Commercialization of the Internet
The world was changed forever in the year 1993 when several factors converged to unleash the awesome potential of the commercialization of the Internet.
The first piece was Tim Berners-Lee release of the code that became the non-proprietary World Wide Web in May of 1993. In doing so, he introduced Hypertext Markup Language (HTML) that allowed for the simultaneous transmission of not only text between web browsers, but also images, video, and audio content. At that time, according to Mr. Berners-Lee, only 70 WWW servers existed in the entire world. By December 1994, that number had grown to more than 10,000 servers.
The second major development was the National Information Infrastructure Act of 1993, passed by the U.S. Congress in July of that year. Among the components introduced in the legislation was the requirement that the National Science Foundation (NSF) allow public access to applications of computing and networking advances that had previously only been made available to universities, libraries, and government agencies over the NSF Network or NSFNET. As a result, for the first time, private businesses began to carry much of the traffic between individual browsers in order to use the Internet to sell goods and services.
The final development, and probably the most important ingredient in revolutionizing commercialization of the Internet, was Ciena Corporation’s dense Wave Division Multiplexing (WDM) system. Ciena Corporation, a company co-founded by Kevin Kimberlin and David Huber, and aided by Optelecom, a company co-founded by Gordon Gould, the inventor of the LASER (Light Amplification by Standard Emission of Radiation), capitalized on the potential of Gould’s application for laser-pumped light amplification for Internet communications using light as opposed to sending information over copper wire.
Why The Need For the Optical Amplification?
Prior to the passage of the National Infrastructure Information Act (NIIA), many commercial firms had realized the capacity to sell goods and services over the Internet and built their own Internet network architecture. As a result of the NIIA, these firms could connect with users over the NSF supercomputer system using NFS established protocols.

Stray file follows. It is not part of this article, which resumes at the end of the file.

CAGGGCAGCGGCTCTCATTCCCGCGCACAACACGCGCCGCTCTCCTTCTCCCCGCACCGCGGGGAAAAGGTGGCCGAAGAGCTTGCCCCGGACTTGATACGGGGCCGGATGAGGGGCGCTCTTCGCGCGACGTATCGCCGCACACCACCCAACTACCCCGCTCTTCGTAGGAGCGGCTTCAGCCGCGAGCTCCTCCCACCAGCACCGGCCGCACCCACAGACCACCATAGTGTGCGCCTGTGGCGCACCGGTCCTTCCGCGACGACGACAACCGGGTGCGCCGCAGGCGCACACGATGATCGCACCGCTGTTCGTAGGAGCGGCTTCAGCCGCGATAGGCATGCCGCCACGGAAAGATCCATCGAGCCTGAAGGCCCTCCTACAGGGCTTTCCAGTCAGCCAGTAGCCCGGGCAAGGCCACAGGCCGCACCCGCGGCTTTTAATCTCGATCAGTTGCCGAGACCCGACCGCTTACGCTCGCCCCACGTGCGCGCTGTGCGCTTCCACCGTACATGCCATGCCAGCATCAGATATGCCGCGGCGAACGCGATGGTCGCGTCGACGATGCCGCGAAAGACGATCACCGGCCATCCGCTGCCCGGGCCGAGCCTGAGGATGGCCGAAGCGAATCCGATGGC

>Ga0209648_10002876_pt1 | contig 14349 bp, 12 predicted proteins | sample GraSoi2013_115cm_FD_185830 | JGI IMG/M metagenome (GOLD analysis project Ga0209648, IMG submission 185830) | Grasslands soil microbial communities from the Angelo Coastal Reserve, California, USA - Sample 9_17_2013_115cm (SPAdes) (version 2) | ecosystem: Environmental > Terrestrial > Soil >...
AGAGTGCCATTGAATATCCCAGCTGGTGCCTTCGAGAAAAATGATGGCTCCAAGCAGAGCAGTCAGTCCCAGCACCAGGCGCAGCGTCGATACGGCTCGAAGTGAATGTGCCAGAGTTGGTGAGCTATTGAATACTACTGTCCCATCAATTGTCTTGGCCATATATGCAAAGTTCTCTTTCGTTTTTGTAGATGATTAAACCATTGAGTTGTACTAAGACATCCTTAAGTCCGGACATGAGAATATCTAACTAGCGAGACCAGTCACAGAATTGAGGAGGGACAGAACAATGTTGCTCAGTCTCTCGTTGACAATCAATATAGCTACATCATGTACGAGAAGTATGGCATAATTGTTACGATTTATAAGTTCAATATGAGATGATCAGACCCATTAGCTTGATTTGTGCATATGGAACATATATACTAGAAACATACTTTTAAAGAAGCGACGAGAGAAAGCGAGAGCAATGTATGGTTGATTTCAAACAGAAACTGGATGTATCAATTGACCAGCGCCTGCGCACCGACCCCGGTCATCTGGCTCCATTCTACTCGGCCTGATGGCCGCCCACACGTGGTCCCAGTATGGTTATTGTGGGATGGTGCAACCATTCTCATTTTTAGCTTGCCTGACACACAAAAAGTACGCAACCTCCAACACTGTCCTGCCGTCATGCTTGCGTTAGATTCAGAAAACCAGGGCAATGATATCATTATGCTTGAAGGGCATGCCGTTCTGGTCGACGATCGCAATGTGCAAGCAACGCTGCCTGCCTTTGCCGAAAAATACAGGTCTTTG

Sprint was an early leader in terms of carrying traffic for the U.S. Internet. Yet in spite of this leadership position, the World Wide Web and the NSFNET privatization caught even the aggressive planners at Sprint flat-footed. In one year (between 1992 and 1993), the Sprint network utilization rate grew from 55% to 65% and by 1995, certain routes were completely overloaded. It was as if commercial demand created a need for semi trucks to haul information but only one-lane cart paths existed to handle the traffic. Greater bandwidth was called for. Sprint turned to Ciena.
Ciena’s Bandwidth Breakthrough
Ciena Corporation was determined to develop a system that could use waves of light to send information. However, the light usually dissipated inside clear fibers. This led to the development of an all-optical amplifier to increase bandwidth, which essentially led to the commercialization of the Internet.
Before the amplifier, Ciena tried to separate light waves into different frequencies with no success. But the dual-stage amplifier corrects the wave shifts with the first stage and boosts the signal with the second. This allowed them to send large amounts of data over long distances for the first time.
The Commercial Internet
When the amplifier was finished in 1993, only 1 percent of telecom traffic was carried through the Internet. But by 2008, that percentage grew to 97. Thanks to this groundbreaking innovation, the Internet is now the backbone of our society and one of the main ways that modern companies do business. They use the Internet to boost their company as well as connect with customers all over.
No matter where you go on the Internet, you’ll see the effects of commercialism. And now that you know the Internet commercialization history, you’ll understand the journey the Internet has taken to get where it is today.
Learn more about the Internet’s history on our site.